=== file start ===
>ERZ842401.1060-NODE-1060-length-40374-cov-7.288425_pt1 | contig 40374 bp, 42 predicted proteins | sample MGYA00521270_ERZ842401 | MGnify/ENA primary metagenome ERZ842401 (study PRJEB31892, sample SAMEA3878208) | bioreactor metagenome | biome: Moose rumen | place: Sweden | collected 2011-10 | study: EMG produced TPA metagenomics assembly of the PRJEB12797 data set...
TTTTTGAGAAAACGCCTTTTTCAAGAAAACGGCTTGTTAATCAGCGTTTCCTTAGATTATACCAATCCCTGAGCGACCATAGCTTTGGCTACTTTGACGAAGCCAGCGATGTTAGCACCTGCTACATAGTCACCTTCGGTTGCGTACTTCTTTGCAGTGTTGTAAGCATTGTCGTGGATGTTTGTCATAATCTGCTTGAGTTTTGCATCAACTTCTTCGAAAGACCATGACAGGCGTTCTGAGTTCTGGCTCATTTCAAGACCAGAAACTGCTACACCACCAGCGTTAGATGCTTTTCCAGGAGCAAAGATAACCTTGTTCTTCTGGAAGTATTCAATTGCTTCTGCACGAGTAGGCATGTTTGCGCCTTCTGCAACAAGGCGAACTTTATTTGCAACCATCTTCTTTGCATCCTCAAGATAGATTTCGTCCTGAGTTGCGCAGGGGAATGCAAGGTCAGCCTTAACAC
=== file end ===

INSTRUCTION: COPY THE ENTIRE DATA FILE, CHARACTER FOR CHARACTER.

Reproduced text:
>ERZ842401.1060-NODE-1060-length-40374-cov-7.288425_pt1 | contig 40374 bp, 42 predicted proteins | sample MGYA00521270_ERZ842401 | MGnify/ENA primary metagenome ERZ842401 (study PRJEB31892, sample SAMEA3878208) | bioreactor metagenome | biome: Moose rumen | place: Sweden | collected 2011-10 | study: EMG produced TPA metagenomics assembly of the PRJEB12797 data set...
TTTTTGAGAAAACGCCTTTTTCAAGAAAACGGCTTGTTAATCAGCGTTTCCTTAGATTATACCAATCCCTGAGCGACCATAGCTTTGGCTACTTTGACGAAGCCAGCGATGTTAGCACCTGCTACATAGTCACCTTCGGTTGCGTACTTCTTTGCAGTGTTGTAAGCATTGTCGTGGATGTTTGTCATAATCTGCTTGAGTTTTGCATCAACTTCTTCGAAAGACCATGACAGGCGTTCTGAGTTCTGGCTCATTTCAAGACCAGAAACTGCTACACCACCAGCGTTAGATGCTTTTCCAGGAGCAAAGATAACCTTGTTCTTCTGGAAGTATTCAATTGCTTCTGCACGAGTAGGCATGTTTGCGCCTTCTGCAACAAGGCGAACTTTATTTGCAACCATCTTCTTTGCATCCTCAAGATAGATTTCGTCCTGAGTTGCGCAGGGGAATGCAAGGTCAGCCTTAACAC